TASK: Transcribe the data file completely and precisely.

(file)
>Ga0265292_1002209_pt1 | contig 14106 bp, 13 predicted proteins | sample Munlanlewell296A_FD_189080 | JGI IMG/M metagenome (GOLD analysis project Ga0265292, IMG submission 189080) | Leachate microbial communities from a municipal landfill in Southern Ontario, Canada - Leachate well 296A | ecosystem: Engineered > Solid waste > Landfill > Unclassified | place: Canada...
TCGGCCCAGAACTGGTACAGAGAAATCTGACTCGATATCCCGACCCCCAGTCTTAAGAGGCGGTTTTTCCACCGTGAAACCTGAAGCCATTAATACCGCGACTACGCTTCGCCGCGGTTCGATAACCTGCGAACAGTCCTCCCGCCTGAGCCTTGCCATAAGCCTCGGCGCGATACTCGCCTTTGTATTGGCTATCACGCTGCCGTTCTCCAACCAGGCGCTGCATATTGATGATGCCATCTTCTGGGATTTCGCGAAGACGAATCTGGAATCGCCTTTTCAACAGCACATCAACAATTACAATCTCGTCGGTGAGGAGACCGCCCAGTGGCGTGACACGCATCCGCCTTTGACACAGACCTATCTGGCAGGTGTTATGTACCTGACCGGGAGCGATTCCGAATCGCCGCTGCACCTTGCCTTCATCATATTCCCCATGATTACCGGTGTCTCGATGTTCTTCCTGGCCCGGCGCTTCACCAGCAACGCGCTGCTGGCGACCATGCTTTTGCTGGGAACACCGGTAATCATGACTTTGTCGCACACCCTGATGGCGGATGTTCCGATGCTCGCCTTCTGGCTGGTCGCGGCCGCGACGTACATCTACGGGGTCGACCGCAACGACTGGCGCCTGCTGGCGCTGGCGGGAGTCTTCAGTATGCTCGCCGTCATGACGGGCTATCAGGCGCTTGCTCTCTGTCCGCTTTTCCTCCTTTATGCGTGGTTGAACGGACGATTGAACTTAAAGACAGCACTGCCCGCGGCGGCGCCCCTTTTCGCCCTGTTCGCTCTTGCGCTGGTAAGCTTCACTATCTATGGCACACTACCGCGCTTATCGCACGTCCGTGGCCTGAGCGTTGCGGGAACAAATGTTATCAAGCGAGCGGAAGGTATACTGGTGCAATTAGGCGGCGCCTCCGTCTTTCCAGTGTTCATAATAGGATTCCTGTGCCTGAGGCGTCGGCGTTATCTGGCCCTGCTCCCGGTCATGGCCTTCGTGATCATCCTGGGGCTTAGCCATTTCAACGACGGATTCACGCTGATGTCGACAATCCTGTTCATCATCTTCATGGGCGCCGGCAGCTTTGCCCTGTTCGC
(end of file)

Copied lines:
>Ga0265292_1002209_pt1 | contig 14106 bp, 13 predicted proteins | sample Munlanlewell296A_FD_189080 | JGI IMG/M metagenome (GOLD analysis project Ga0265292, IMG submission 189080) | Leachate microbial communities from a municipal landfill in Southern Ontario, Canada - Leachate well 296A | ecosystem: Engineered > Solid waste > Landfill > Unclassified | place: Canada...
TCGGCCCAGAACTGGTACAGAGAAATCTGACTCGATATCCCGACCCCCAGTCTTAAGAGGCGGTTTTTCCACCGTGAAACCTGAAGCCATTAATACCGCGACTACGCTTCGCCGCGGTTCGATAACCTGCGAACAGTCCTCCCGCCTGAGCCTTGCCATAAGCCTCGGCGCGATACTCGCCTTTGTATTGGCTATCACGCTGCCGTTCTCCAACCAGGCGCTGCATATTGATGATGCCATCTTCTGGGATTTCGCGAAGACGAATCTGGAATCGCCTTTTCAACAGCACATCAACAATTACAATCTCGTCGGTGAGGAGACCGCCCAGTGGCGTGACACGCATCCGCCTTTGACACAGACCTATCTGGCAGGTGTTATGTACCTGACCGGGAGCGATTCCGAATCGCCGCTGCACCTTGCCTTCATCATATTCCCCATGATTACCGGTGTCTCGATGTTCTTCCTGGCCCGGCGCTTCACCAGCAACGCGCTGCTGGCGACCATGCTTTTGCTGGGAACACCGGTAATCATGACTTTGTCGCACACCCTGATGGCGGATGTTCCGATGCTCGCCTTCTGGCTGGTCGCGGCCGCGACGTACATCTACGGGGTCGACCGCAACGACTGGCGCCTGCTGGCGCTGGCGGGAGTCTTCAGTATGCTCGCCGTCATGACGGGCTATCAGGCGCTTGCTCTCTGTCCGCTTTTCCTCCTTTATGCGTGGTTGAACGGACGATTGAACTTAAAGACAGCACTGCCCGCGGCGGCGCCCCTTTTCGCCCTGTTCGCTCTTGCGCTGGTAAGCTTCACTATCTATGGCACACTACCGCGCTTATCGCACGTCCGTGGCCTGAGCGTTGCGGGAACAAATGTTATCAAGCGAGCGGAAGGTATACTGGTGCAATTAGGCGGCGCCTCCGTCTTTCCAGTGTTCATAATAGGATTCCTGTGCCTGAGGCGTCGGCGTTATCTGGCCCTGCTCCCGGTCATGGCCTTCGTGATCATCCTGGGGCTTAGCCATTTCAACGACGGATTCACGCTGATGTCGACAATCCTGTTCATCATCTTCATGGGCGCCGGCAGCTTTGCCCTGTTCGC